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April 2018

In this month’s newsletter:

  • small farm film

  • going vegan

  • Spring at the allotment

  • Charter Fair

  • dawn chorus

  • biodiverstiy danger

  • flowering trees

 

People, food and the land – a film

At our April green drinks, we will be showing In Our Hands, a film by The Land Workers’ Alliance – an organisation of people making their livelihoods from producing food, fuel and fibre using sustainable methods. The film tells the story of small producers challenging the need for the industrialisation of food production and the need to maintain the fundamental link between people, food and land. Ed Brooks, local vegetable grower and member of the Alliance, will answer questions after the screening.

We are holding the event in association with St Stephen’s Church – the first church in Haslemere to win an ‘Eco Church’ award.

Thursday 5 April, St Stephen’s Church, Church Road, Haslemere GU27 1NS. Drinks and chat from 7.30pm; the film will start at 8pm. Free. All welcome.

 

Going vegan at May green drinks

Why and how to be a vegan – an informal talk by Joyce D’Silva, who has been a vegan for 43 years. 8.00pm Thursday 3 May 2018 at The Mill, Liphook Rd, Haslemere GU27 3QE

Spring at our allotment

Spring has arrived after some very cold spells, and birds, bees and even

butterflies have emerged and are looking lively. As the ground warms up we

will be getting back to work on the Transition Allotment. There is plenty

to do, both in the way of getting ready to plant and construction of the

raised beds. We hope to welcome back last year’s participants, and invite

new members to join us at plot 13A, Collards Lane, on Thursday 5th April at 1pm, or Saturday 7th April at 10 am.

For directions or more information contact info@transitionhaslemere.org

Plants and books at the Charter Fair

Regrettably, we will not be at the farmers’ markets on 1 April. But we will be at the Charter Fair on Monday 7 May, 1-5pm in the town centre, where we will have our secondhand bookstall and have plants for sale.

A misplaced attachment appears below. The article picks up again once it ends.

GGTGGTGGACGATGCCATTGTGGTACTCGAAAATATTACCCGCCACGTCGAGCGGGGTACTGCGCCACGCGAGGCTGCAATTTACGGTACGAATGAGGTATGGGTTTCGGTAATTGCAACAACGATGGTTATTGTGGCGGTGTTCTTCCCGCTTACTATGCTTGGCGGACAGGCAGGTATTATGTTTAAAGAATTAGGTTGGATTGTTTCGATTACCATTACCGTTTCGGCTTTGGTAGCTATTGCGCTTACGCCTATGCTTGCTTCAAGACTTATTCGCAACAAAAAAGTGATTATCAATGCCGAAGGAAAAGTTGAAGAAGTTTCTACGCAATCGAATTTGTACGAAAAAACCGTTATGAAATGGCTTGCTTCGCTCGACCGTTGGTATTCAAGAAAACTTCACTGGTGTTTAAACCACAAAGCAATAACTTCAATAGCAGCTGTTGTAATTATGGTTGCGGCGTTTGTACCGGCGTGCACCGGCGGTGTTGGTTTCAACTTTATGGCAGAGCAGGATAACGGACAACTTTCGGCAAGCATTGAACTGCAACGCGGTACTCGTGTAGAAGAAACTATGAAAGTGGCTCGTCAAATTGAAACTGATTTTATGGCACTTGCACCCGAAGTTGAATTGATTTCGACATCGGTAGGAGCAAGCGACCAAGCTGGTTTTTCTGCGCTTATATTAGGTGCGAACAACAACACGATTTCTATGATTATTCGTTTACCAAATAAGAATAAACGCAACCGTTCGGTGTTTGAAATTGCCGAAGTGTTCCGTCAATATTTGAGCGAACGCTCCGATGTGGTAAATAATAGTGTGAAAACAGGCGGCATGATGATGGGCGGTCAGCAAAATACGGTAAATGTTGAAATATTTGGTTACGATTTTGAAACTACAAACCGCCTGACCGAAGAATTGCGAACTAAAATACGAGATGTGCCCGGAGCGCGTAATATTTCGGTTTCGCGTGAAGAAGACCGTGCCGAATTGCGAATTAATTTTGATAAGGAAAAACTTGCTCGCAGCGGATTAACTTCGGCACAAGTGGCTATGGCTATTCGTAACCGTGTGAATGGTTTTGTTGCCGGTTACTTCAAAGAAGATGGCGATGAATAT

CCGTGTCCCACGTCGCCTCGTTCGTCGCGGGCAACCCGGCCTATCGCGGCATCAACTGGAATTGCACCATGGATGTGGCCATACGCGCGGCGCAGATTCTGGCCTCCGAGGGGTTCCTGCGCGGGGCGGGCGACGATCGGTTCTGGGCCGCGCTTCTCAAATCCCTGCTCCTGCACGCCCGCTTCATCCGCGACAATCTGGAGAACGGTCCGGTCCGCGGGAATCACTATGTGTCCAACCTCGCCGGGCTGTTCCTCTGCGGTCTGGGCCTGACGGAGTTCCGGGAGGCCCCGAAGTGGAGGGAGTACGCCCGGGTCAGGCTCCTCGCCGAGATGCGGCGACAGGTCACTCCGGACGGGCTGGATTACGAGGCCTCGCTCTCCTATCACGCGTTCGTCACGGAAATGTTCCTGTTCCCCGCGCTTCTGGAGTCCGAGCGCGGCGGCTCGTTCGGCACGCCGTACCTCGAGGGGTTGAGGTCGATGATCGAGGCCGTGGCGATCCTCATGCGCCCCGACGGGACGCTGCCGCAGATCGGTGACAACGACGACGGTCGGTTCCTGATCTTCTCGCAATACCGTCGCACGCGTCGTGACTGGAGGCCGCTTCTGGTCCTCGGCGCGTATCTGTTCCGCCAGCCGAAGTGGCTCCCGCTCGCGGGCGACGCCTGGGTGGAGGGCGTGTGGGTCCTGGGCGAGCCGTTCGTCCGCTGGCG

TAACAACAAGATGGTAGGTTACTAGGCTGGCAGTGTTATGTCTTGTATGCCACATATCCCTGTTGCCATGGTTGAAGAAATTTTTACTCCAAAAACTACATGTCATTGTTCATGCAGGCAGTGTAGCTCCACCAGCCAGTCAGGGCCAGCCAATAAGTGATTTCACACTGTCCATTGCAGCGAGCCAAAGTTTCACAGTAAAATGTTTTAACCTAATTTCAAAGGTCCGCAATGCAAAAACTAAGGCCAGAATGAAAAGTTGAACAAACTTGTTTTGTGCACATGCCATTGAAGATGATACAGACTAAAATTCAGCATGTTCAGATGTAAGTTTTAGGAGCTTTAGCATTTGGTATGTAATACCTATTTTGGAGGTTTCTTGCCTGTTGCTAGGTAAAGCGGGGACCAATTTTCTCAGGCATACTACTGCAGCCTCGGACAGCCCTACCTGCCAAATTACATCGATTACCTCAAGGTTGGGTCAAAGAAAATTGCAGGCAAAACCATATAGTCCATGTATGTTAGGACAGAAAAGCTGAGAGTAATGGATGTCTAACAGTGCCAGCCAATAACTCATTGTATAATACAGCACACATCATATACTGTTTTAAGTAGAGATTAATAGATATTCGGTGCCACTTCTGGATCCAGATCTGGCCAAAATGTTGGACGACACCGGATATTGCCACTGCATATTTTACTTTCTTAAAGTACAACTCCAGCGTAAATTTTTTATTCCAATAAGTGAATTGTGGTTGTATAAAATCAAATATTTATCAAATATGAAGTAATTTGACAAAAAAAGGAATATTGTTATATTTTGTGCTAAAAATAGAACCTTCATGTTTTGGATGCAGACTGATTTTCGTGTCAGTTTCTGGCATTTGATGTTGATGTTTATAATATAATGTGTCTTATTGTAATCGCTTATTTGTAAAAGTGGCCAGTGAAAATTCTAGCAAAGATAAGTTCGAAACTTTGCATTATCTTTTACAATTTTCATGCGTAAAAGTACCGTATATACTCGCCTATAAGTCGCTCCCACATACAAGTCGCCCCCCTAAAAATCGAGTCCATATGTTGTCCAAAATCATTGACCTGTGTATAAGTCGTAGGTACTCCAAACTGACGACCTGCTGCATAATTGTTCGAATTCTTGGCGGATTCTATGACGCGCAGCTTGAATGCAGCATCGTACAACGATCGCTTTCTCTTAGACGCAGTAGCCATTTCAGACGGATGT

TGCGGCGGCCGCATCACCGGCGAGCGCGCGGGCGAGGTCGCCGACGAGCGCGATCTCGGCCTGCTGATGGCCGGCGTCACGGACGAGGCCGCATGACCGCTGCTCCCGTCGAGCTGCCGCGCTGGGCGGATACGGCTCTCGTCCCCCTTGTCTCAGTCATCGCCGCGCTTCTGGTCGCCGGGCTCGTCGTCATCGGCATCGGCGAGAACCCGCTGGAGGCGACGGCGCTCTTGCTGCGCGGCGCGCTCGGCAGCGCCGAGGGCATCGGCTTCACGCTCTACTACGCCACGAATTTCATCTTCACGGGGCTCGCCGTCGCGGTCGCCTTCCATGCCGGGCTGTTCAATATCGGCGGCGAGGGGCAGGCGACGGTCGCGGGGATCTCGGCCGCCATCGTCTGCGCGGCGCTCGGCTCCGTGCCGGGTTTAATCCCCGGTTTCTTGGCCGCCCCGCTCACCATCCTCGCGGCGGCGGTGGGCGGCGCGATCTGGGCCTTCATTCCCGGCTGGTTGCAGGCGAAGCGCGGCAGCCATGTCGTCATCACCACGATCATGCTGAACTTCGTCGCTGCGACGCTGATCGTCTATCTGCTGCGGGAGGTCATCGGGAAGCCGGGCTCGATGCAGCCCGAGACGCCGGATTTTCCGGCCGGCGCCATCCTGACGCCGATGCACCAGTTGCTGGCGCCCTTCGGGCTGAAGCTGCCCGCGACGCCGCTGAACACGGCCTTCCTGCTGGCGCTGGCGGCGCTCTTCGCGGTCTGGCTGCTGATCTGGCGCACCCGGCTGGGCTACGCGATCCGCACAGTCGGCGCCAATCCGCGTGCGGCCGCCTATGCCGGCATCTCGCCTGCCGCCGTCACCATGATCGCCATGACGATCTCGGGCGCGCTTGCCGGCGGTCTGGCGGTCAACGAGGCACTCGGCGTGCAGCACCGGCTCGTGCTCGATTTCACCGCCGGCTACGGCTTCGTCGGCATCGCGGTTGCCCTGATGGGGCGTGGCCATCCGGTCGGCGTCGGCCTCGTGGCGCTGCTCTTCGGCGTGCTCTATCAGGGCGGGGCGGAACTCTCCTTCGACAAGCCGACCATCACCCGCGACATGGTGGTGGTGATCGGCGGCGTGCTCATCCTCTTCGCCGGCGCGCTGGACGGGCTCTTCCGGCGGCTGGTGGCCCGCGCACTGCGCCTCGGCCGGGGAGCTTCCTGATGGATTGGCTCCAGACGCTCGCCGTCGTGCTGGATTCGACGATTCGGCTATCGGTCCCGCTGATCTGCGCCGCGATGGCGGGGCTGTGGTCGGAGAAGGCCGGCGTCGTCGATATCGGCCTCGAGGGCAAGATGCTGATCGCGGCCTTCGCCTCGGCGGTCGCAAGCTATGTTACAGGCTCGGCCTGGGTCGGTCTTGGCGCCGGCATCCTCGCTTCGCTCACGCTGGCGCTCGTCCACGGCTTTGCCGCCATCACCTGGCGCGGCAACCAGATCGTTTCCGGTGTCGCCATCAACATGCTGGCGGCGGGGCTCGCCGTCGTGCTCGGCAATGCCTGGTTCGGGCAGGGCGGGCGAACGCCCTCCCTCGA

Dawn chorus

We will be up with the birds on Sunday 6 May to celebrate International Dawn Chorus Day in a wood near Grayswood. More details in next month’s newsletter.

 

Link of the month: Biodiversity in dangerous decline

Biodiversity – the essential variety of life forms on Earth – continues to decline in every region of the world, endangering economies, livelihoods, food security and the quality of life of people everywhere, according to four new landmark science reports. The reports also highlight options to protect and restore nature and its vital contributions to people. You can find the reports here. And a media summary here.

Tree corner: Flowering trees

Over the next couple of months, as trees such as cherry, blackthorn and rowan dazzle us with their showy blossoms, it will be easy to overlook the fact that all trees must flower to propagate as many of our native species do so inconspicuously. This is because they are wind pollinated so have no need of colourful flowers or heady scents to attract insects. Some species, such as hazel, alder and birch, dangle male catkins, but their female flowers are small, or tiny in the case of hazel. Others have flowers that are pale green and unobtrusive and you will have to look closely to find them, such as oak, beech and field maple, or the yew as in in the photo .

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